Schlumberger

Performance Report: De-Emulsifier/Emulsion Preventer Permits Successful Completion of Deepwater Wells

Challenge: Several wells were to be completed in a highly sensitive reservoir. The crude oil from the field was known to emulsify with most fluids, in particular divalent brines. It was essential for both the production rate and the injection rate that the emulsification between the completion fluid and the crude oil was eliminated.
The formation pressure of the wells dictated that these wells needed to be completed with a brine density between 10 and 11.1 lb/gal. The final fluid also needed a sufficiently reduced water activity to suppress hydrates.
The field exhibited a classic case of sodium carboxylate soap emulsion. “Soap” emulsions are alkali‐metal salts (Ca, Na, Fe, Mg and K) of organic acids, including fatty carboxylic acid insoluble in oil and water. The term “naphthenic acid” is used to account for all carboxylic acids present in crude oil, including acyclic and aromatic acids. Completions fluids, particularly calcium‐base types, exacerbate the issue and lead to very tight emulsions. All other issues such as solubility, compatibility and formation damage were also taken into consideration and tested.

Solution: Formates were initially considered but testing showed that they also required treatment to prevent emulsification. This, in addition to logistical issues and the natural high pH of formates, called for an alternative solution. Several “off‐the‐shelf” de‐emulsifiers/emulsion preventers typically used in completions were tested but had only a limited success. The M‐I SWACO team used an IFE approach which brought together traditional completion fluid technology with Production Chemical Technology.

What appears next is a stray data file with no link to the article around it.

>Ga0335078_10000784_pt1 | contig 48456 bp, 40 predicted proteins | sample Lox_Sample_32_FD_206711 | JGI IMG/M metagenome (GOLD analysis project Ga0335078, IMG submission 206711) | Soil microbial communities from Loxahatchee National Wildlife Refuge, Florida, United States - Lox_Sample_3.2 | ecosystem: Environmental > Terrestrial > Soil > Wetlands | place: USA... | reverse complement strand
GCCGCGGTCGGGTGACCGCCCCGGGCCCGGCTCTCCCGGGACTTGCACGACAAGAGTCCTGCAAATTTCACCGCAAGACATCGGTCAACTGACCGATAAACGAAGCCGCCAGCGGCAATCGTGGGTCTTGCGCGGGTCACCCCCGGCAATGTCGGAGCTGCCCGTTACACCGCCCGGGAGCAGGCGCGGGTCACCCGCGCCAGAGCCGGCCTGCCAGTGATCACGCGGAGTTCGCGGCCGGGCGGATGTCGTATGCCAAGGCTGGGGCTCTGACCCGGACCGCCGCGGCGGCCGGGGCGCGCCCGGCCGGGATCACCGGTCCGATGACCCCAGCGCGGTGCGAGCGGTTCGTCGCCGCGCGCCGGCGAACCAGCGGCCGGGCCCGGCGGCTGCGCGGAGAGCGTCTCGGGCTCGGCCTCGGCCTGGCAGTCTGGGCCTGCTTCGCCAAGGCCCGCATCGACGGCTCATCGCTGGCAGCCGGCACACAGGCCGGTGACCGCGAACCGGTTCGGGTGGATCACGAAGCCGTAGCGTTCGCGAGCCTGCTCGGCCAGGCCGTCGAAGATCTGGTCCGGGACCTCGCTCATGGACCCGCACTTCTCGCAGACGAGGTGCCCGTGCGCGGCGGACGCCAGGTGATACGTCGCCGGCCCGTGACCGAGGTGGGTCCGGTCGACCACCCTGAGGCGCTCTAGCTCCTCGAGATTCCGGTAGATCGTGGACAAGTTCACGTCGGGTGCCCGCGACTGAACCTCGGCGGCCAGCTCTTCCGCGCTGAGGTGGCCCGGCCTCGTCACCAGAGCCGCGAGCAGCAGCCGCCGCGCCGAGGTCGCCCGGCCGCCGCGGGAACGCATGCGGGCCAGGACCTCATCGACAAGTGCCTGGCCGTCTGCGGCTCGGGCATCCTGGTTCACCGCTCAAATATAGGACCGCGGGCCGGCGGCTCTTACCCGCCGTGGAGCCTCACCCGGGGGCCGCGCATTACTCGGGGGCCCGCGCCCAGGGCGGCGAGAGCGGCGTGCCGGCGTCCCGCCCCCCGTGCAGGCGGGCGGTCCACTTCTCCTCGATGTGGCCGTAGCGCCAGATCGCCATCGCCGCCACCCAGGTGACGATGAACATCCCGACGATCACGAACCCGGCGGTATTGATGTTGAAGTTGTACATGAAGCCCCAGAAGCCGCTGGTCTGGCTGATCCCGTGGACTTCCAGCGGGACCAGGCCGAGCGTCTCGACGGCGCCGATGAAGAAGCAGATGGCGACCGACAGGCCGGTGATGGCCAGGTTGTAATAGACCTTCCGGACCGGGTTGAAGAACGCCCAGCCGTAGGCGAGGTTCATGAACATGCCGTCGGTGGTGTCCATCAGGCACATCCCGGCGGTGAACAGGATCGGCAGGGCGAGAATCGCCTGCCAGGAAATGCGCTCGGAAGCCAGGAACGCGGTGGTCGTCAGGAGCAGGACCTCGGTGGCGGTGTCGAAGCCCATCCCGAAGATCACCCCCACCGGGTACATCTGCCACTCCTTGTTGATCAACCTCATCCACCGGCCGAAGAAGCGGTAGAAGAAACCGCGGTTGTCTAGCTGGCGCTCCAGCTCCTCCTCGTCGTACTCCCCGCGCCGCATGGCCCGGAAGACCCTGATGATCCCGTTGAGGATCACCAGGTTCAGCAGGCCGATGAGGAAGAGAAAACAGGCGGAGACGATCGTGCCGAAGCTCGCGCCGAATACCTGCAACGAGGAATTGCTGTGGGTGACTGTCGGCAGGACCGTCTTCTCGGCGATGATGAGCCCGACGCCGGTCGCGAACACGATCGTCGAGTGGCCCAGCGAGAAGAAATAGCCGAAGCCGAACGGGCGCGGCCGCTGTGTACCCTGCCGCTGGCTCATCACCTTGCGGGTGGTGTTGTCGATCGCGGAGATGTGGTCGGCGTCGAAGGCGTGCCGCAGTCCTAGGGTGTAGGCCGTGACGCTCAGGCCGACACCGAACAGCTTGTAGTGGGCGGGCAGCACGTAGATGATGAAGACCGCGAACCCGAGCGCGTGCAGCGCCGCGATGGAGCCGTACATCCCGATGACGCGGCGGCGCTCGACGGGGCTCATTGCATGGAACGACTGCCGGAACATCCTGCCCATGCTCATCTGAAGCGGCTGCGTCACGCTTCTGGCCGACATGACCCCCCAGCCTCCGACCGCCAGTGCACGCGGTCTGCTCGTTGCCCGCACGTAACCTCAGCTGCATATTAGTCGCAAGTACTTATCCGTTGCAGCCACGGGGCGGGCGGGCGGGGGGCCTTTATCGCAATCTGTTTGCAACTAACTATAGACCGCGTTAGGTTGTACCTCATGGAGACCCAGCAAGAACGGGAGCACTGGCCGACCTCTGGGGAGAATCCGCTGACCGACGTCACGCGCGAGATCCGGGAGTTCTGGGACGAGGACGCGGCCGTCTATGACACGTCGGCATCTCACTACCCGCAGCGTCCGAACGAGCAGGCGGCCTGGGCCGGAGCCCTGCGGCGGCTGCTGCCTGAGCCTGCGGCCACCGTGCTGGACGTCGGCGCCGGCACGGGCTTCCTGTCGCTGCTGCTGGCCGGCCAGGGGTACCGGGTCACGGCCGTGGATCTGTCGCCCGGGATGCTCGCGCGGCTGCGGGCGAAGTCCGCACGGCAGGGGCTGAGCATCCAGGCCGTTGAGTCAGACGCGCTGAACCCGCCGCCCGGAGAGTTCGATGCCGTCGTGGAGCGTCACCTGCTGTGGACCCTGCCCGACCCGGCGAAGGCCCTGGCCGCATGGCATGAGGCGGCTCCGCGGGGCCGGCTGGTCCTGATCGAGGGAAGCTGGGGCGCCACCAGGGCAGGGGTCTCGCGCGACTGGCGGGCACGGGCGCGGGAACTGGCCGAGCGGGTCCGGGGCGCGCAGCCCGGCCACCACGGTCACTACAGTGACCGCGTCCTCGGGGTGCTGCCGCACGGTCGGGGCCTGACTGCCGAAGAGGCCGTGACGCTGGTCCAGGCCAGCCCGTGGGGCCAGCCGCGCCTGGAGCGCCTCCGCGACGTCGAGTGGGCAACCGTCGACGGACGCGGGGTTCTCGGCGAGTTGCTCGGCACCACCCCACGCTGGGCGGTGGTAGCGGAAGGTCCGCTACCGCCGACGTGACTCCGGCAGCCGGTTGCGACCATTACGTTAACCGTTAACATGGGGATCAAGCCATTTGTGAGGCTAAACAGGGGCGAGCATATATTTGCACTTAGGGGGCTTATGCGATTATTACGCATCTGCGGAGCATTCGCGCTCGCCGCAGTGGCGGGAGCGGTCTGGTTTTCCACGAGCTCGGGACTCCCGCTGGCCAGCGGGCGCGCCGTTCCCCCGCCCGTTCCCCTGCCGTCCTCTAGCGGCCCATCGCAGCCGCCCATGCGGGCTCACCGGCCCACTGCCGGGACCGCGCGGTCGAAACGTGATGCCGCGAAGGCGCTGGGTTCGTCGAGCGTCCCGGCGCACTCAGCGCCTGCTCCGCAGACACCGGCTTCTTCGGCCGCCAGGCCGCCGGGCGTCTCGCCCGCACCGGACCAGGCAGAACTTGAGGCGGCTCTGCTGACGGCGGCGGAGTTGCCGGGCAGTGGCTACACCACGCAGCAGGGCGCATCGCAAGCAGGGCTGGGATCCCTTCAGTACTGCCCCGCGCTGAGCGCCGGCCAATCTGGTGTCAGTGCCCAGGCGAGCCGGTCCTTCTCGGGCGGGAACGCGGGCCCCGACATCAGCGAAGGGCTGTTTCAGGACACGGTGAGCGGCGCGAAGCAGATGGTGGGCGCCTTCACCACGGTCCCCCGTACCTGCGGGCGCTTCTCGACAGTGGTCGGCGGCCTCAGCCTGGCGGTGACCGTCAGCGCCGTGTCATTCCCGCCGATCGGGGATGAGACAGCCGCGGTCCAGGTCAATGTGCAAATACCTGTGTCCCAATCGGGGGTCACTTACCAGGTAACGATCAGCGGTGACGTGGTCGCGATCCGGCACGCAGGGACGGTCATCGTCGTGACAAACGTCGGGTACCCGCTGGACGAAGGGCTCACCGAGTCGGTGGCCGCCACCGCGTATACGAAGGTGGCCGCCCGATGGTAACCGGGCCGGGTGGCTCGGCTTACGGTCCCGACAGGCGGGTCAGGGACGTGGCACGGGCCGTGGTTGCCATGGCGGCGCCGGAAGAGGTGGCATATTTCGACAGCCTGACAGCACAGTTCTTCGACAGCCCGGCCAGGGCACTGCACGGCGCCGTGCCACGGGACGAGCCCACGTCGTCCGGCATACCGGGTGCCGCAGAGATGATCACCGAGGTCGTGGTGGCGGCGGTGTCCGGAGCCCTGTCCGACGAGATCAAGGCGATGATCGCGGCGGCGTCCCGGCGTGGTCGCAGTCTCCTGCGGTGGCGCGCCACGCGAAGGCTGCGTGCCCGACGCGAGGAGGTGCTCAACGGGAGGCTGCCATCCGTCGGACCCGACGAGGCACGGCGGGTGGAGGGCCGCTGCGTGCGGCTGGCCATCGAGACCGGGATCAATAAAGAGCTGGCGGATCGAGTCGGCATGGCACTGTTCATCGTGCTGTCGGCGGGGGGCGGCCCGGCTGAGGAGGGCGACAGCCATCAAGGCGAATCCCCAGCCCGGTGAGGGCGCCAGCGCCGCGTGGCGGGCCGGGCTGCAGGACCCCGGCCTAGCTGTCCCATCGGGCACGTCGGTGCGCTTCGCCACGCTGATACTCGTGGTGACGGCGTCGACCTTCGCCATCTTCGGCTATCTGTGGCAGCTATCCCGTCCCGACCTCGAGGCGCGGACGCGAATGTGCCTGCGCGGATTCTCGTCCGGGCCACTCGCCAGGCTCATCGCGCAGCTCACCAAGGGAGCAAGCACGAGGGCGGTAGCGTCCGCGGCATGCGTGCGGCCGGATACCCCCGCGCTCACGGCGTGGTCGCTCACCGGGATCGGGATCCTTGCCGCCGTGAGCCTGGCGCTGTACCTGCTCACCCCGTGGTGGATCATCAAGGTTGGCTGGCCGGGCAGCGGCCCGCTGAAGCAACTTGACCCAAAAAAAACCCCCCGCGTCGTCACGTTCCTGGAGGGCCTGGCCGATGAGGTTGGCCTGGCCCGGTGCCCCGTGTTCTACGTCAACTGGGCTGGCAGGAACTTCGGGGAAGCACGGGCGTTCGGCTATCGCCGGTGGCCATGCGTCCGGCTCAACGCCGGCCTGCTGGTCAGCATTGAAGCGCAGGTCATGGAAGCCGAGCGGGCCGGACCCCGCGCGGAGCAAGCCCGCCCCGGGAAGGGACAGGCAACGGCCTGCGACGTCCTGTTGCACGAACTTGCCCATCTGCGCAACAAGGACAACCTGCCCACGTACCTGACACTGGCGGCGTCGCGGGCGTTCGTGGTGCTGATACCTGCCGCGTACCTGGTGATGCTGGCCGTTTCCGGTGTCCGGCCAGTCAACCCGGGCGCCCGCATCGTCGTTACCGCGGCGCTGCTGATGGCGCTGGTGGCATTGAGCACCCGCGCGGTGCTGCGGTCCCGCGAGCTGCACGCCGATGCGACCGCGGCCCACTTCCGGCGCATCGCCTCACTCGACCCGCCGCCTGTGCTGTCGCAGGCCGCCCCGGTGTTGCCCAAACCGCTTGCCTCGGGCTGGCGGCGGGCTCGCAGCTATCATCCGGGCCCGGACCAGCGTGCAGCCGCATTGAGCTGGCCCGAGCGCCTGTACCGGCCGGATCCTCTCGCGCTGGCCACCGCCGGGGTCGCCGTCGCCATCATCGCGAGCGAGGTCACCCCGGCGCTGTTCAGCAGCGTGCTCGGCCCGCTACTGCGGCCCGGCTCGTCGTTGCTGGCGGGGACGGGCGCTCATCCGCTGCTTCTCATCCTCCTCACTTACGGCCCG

M‐I SWACO Wellbore Productivity and Production Technology groups developed and optimized a de‐emulsifier/emulsion preventer that was compatible with both calcium chloride brine and a calcium chloride/MEG hydrate inhibitive blend for this deepwater project.

Result: The combination of the ordinary completion fluids and production chemicals prevented emulsion between the crude oil and completion brine, and allowed the operator to successfully complete 13 deepwater wells with production meeting or exceeding expectations.

Well Information
Location Offshore Malaysia
Well type Deepwater production and injection
Completion type Cased and perforated
Water depth 4,285 ft (1,306 m)
Well depth 1,067 to 1,524 ft (3,500 to 5,000 m) measured depth (MD)
Hole size 12¼ in.
Maximum bottomhole temperature 140 to 190°F (60 to 88°C)
Maximum inclination 50 to 75°
Brine weight 10.0 to 11.1 lb/gal (1,198 to 1,330 kg/m3) Calcium Chloride


The completion fluids were initially mixed at the Labuan shore base and loaded out as 11.5‐lb/gal spike fluid with 1.3% by volume EB‐8769 and 0.03% MB‐5075. The fluid was diluted down with drill water on the rig to required density. Additional EB‐8769 and MB‐5075 were used after the fluid was diluted down. The spike brine was not treated to the full concentration to ensure the fluid pH was above the minimal level for transportation.

Typical fluid formulations used for the project are given below.

Final Completions Fluid Composition
Chemical Function Concentration
Calcium Chloride Weight 21 – 33% by weight
EB‐8769 De‐emulsifier 1.4 – 1.8%
MB‐5075 Biocide 0.02%

 

For brine weight under 10.4‐lb/gal, extra hydrate suppression is necessary, such as this alternative formulation for a 10.0‐lb/gal completion fluid.

Final Completions Fluid Composition
Chemical Function Concentration
Calcium Chloride Weight 20.5% by weight
MEG Hydrate Suppression 25%
EB‐8769 De‐emulsifier 1.4 – 1.8%
MB‐5075 Biocide 0.02%

 

All brine was filtered through the DE Filter Press as well as 2‐ and 10‐micron filters without any complications or significantly increased use of filters.


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“The combination of production chemicals and standard completion fluid ensured optimal production of highly emulsifying crude oil.”
Henrik Q. Rasmussen
Project Engineer
M‐I SWACO